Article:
USF is Beginning to Feel Like an Impossible Dream

The stress of trying to figure out whether or not you can afford to return to campus is a struggle no one should face. However, it is a struggle that is often too common at private institutions like USF.

I know this struggle firsthand. The end of May is supposed to be a very relaxing time for students who have just completed their spring semester — May was different for me. My family’s financial circumstances changed, and I spent the month endlessly worrying if my financial aid package had been reduced. Unfortunately, the experience I had in May is a reality shared with many others.

I usually don’t like to talk about finances because I believe that they are private. However, my mentality changed when USF published a piece titled “The Possible Dream” in the summer 2019 edition of its biannual magazine. The piece publicizes USF’s financial aid office and the work it does for students, however, the omission of financial stress that students like myself face creates a situation where I can’t remain silent any longer.

The piece mainly talked about the vision that Provost Donald E. Heller and Mary Booker, assistant vice provost for the Office of Student Financial Services, has for the University. The article focuses on Provost Heller’s standard talking point about taking student loans and borrowing “responsibly,” as well as the University’s focus on recruiting low-income and first-generation college students. Provost Heller and Booker are both interviewed in the piece — all leading up to Booker introducing the $100 million the office hopes to receive from its brand-new capital campaign to fund additional scholarships for “prospective students.”

This all sounds great and really attractive — but attractive to whom? 

It is fantastic that the University is recruiting first-generation and low-income students, as it adds to the fabric of this diverse community of scholars on campus. However, USF too often forgets about the middle-class students who cannot be used as marketing pawns. 

However, USF too often forgets about the middle-class students who cannot be used as marketing pawns.

I am not a low-income or first-generation student. My immigrant parents had the privilege to attend college in the U.S. But being a middle-class student doesn’t mean that it’s easy to pay a nearly $70,000 tuition bill, and in its piece and its recent actions, the University has shown me that it does not care about the middle-class students on this campus.

In my experience, the financial aid office on campus is perhaps one of the hardest offices to get in contact with. This summer, it took approximately two weeks for the University to respond to a single one of the multiple emails sent from either my parents or myself regarding my financial aid package. I even sat down with my mom attempting to call the office’s phone number and got the same pre-recorded message time and time again, saying that the office was closed — even though we were calling well within business hours. When someone did pick up, we were sent down a referral-hole where no one could give a direct answer and instead referred us to other personnel in the office, oftentimes leading us to someone’s voicemail inbox and leaving us without answers.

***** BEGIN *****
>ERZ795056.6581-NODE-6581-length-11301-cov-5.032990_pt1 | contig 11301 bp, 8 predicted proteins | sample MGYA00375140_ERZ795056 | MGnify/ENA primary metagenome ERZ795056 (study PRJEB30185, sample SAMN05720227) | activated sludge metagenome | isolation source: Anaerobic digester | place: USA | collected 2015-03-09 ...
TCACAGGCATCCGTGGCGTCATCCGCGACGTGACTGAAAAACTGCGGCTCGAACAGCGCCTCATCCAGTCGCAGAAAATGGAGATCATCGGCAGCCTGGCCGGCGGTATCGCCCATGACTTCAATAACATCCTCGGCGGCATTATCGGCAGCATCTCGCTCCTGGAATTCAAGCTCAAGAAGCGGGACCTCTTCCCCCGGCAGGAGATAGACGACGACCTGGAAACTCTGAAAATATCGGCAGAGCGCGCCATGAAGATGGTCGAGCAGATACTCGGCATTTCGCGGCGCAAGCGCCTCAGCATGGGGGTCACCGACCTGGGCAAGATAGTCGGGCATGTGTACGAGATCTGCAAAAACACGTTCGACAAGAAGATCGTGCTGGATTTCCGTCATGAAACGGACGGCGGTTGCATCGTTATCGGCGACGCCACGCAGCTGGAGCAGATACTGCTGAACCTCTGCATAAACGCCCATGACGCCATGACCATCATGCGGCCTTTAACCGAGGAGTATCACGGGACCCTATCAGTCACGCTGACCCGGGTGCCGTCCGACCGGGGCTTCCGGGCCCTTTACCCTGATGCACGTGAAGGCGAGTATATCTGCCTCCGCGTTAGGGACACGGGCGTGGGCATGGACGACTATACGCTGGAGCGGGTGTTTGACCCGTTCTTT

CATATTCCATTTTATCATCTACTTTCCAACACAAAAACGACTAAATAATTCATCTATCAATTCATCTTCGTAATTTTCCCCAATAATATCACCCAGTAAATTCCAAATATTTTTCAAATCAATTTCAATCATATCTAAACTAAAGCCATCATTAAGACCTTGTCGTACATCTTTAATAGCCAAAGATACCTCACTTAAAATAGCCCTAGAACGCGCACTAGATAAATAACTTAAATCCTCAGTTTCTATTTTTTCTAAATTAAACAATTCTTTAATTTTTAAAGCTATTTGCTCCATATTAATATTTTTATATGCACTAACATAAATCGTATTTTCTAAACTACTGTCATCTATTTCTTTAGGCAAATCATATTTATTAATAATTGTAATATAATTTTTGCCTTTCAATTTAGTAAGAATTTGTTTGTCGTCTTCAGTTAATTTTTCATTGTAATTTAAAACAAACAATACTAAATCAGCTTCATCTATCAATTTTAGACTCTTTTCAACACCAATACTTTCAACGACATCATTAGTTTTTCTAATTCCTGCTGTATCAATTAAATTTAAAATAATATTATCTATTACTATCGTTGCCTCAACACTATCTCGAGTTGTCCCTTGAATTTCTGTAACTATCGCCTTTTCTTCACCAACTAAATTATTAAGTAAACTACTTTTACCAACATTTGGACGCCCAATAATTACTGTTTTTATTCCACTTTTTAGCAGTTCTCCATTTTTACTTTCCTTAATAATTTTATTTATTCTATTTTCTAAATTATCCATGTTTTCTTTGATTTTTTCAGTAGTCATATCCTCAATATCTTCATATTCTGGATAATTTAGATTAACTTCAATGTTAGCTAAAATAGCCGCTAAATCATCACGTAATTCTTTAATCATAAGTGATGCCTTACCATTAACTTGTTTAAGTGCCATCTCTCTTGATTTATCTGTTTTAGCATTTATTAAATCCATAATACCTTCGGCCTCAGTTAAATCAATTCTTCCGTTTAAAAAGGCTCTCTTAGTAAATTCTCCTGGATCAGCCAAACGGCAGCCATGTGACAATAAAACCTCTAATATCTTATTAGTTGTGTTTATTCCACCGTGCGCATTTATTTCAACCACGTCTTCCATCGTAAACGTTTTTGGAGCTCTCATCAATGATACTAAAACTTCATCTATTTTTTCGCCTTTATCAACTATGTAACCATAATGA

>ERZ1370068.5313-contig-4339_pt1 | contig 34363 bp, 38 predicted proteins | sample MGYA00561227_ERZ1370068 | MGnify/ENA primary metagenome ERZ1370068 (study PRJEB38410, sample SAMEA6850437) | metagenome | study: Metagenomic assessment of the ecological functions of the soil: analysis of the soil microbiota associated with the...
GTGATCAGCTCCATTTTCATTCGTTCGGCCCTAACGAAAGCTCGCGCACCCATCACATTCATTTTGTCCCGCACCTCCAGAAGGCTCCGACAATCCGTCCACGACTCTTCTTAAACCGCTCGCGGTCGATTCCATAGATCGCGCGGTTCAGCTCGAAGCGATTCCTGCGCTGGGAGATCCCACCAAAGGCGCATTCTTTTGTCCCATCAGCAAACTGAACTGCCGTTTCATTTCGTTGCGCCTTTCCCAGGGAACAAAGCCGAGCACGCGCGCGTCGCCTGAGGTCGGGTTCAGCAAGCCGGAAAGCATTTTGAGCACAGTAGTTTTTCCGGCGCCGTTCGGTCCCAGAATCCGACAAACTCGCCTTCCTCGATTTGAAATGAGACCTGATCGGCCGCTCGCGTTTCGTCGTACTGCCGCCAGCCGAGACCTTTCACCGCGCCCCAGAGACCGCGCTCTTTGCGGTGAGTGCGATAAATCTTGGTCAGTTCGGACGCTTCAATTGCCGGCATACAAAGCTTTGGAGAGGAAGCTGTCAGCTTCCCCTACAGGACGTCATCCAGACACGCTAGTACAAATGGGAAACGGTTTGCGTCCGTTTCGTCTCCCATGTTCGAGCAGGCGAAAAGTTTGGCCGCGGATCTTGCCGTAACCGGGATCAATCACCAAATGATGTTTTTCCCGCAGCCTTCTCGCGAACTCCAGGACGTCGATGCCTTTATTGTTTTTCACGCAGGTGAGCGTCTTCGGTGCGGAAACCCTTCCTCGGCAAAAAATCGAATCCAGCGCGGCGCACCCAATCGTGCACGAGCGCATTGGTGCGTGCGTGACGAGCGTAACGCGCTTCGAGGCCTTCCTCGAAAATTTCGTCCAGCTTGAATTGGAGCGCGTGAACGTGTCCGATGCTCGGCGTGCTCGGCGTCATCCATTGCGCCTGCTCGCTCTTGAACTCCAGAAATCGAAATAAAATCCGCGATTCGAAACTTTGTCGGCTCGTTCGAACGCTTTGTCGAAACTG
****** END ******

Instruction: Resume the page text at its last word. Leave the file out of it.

I understand that access to the financial aid office was limited during the summer due to construction in Lone Mountain, but that is not an excuse. Students are depending on the office to answer their questions in order to decide whether or not it is in their best interest to return to USF in August.

Unfortunately, I was not alone in my struggle to contact the Office of Financial Aid. Countless friends close to me also described the financial aid office as being unresponsive to emails. If they got a response, the response would be a one-liner that did not prove to be helpful in addressing any situation. At a school where tuition is nearly $70,000, one should be able to expect a decent quality of service coming from the office that is supposed to help them pay this tuition in the first place.

In the April town hall, Provost Heller mentioned that there would be a 20.4% increase in financial aid for this school year, but I did not see an increase in my own financial aid package. One of the very last emails I received from the financial aid office regarding my appeal contained the line, “Based on a review of the information provided, it is agreed that your financial situation does present an increase in financial need. Unfortunately, the increased need did not result in eligibility for federal grant assistance.” 

What does that mean? It feels like they’re saying, “We get that you need more money despite the fact that my Cal Grant and work-study were taken away, but we can’t help you because you still don’t qualify for federal and state grants.” At this point, I believe that I should have been helped by receiving additional university tuition grant funds from the supposed 20.4% increase in the aid budget to help students. Furthermore, in the April town hall, students were encouraged to contact the Office of Financial Aid for help. Evidently, many students did — but rarely received assistance.

What frustrates me most is that the University seems to be saying that they care more about prospective students than students who are presently tied to the University as enrolled students. I don’t think that that is fair. The school’s focus should be on helping current students, not creating cushy packages for incoming students whose packages might become irrelevant anyways with major tuition increases like the one seen last year. Current students need the help, but it seems like the office is leaving many current students with only two courses of action: leave the University, or come back in August with more financial woes.


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